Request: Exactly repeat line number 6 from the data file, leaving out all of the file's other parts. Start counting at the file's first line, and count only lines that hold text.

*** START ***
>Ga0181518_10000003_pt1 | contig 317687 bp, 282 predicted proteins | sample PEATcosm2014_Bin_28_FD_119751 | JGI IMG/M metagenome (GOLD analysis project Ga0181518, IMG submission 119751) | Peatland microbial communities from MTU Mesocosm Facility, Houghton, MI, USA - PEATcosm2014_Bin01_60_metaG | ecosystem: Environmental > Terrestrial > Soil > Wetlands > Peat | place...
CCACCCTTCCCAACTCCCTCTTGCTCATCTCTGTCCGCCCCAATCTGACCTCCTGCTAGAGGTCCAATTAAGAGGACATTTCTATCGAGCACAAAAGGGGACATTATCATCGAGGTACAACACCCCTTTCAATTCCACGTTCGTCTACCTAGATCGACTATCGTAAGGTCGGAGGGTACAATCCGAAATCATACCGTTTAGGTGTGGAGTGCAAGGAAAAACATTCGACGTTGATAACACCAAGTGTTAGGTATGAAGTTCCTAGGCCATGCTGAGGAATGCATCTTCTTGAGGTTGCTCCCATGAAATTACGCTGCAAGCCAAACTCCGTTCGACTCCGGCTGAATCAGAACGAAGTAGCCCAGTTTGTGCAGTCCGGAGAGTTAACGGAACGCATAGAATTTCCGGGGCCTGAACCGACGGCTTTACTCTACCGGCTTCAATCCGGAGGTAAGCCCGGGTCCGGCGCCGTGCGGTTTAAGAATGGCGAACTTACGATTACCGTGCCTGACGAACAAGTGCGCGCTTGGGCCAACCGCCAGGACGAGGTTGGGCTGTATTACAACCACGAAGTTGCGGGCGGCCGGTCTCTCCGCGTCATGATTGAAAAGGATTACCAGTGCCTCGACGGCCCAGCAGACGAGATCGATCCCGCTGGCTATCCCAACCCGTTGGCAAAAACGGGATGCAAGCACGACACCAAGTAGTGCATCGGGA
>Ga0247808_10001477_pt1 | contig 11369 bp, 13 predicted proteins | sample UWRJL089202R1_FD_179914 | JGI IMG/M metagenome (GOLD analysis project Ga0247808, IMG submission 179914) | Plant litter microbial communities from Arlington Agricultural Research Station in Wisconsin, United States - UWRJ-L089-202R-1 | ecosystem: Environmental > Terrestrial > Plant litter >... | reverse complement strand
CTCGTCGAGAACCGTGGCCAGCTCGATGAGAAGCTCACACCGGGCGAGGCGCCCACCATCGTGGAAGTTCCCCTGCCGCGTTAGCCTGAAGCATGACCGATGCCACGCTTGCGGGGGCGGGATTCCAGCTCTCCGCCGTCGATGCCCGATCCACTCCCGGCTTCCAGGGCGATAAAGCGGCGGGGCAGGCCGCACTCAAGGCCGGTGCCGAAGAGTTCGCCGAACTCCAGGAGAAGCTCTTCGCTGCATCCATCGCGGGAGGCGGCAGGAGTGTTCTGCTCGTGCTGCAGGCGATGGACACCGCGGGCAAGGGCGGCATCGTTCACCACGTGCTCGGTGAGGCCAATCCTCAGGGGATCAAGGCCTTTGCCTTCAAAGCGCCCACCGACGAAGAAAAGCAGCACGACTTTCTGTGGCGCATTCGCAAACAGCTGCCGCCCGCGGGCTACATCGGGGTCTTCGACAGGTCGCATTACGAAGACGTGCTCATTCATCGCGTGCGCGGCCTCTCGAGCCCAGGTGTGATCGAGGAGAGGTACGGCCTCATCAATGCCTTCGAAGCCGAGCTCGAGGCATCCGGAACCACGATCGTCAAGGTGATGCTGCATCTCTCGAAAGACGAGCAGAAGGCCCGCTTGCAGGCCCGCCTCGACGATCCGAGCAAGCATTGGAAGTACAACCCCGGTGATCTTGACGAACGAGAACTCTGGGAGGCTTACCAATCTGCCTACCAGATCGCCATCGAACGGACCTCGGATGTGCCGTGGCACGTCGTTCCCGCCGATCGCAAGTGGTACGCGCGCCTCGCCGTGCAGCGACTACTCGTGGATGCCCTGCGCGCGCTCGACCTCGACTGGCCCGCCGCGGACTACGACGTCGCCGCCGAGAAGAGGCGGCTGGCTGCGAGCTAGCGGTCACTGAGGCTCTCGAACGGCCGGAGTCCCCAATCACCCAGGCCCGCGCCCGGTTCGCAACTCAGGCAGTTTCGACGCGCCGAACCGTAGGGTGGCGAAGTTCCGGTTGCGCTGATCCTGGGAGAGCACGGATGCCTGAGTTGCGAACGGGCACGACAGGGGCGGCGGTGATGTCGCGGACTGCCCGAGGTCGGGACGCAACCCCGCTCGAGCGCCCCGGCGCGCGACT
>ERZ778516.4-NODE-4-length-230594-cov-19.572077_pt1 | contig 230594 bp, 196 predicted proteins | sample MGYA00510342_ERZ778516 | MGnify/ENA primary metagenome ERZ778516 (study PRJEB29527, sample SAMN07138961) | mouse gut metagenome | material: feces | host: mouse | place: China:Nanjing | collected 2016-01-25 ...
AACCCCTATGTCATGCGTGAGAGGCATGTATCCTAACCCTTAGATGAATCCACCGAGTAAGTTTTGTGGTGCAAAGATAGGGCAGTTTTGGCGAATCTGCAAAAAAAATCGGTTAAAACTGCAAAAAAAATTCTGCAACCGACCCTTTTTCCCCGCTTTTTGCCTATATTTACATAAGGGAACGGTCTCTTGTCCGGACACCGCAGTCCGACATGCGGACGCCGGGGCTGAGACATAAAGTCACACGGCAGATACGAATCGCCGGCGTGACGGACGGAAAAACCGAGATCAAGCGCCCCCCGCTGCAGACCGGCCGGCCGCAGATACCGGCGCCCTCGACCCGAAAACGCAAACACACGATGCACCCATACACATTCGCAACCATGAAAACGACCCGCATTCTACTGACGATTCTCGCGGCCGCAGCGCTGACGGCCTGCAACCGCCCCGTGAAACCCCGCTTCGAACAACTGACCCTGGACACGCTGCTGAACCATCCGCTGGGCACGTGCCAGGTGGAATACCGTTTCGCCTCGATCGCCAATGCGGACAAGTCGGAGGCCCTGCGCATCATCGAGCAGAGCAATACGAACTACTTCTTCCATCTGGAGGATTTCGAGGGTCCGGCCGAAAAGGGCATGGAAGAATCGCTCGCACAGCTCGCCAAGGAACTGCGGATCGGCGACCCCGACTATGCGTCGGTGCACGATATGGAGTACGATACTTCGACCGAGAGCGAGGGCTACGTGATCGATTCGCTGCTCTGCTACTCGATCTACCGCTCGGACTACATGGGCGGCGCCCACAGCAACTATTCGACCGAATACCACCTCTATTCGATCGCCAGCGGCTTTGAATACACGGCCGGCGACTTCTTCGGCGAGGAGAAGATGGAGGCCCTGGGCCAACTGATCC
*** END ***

AACCCCTATGTCATGCGTGAGAGGCATGTATCCTAACCCTTAGATGAATCCACCGAGTAAGTTTTGTGGTGCAAAGATAGGGCAGTTTTGGCGAATCTGCAAAAAAAATCGGTTAAAACTGCAAAAAAAATTCTGCAACCGACCCTTTTTCCCCGCTTTTTGCCTATATTTACATAAGGGAACGGTCTCTTGTCCGGACACCGCAGTCCGACATGCGGACGCCGGGGCTGAGACATAAAGTCACACGGCAGATACGAATCGCCGGCGTGACGGACGGAAAAACCGAGATCAAGCGCCCCCCGCTGCAGACCGGCCGGCCGCAGATACCGGCGCCCTCGACCCGAAAACGCAAACACACGATGCACCCATACACATTCGCAACCATGAAAACGACCCGCATTCTACTGACGATTCTCGCGGCCGCAGCGCTGACGGCCTGCAACCGCCCCGTGAAACCCCGCTTCGAACAACTGACCCTGGACACGCTGCTGAACCATCCGCTGGGCACGTGCCAGGTGGAATACCGTTTCGCCTCGATCGCCAATGCGGACAAGTCGGAGGCCCTGCGCATCATCGAGCAGAGCAATACGAACTACTTCTTCCATCTGGAGGATTTCGAGGGTCCGGCCGAAAAGGGCATGGAAGAATCGCTCGCACAGCTCGCCAAGGAACTGCGGATCGGCGACCCCGACTATGCGTCGGTGCACGATATGGAGTACGATACTTCGACCGAGAGCGAGGGCTACGTGATCGATTCGCTGCTCTGCTACTCGATCTACCGCTCGGACTACATGGGCGGCGCCCACAGCAACTATTCGACCGAATACCACCTCTATTCGATCGCCAGCGGCTTTGAATACACGGCCGGCGACTTCTTCGGCGAGGAGAAGATGGAGGCCCTGGGCCAACTGATCC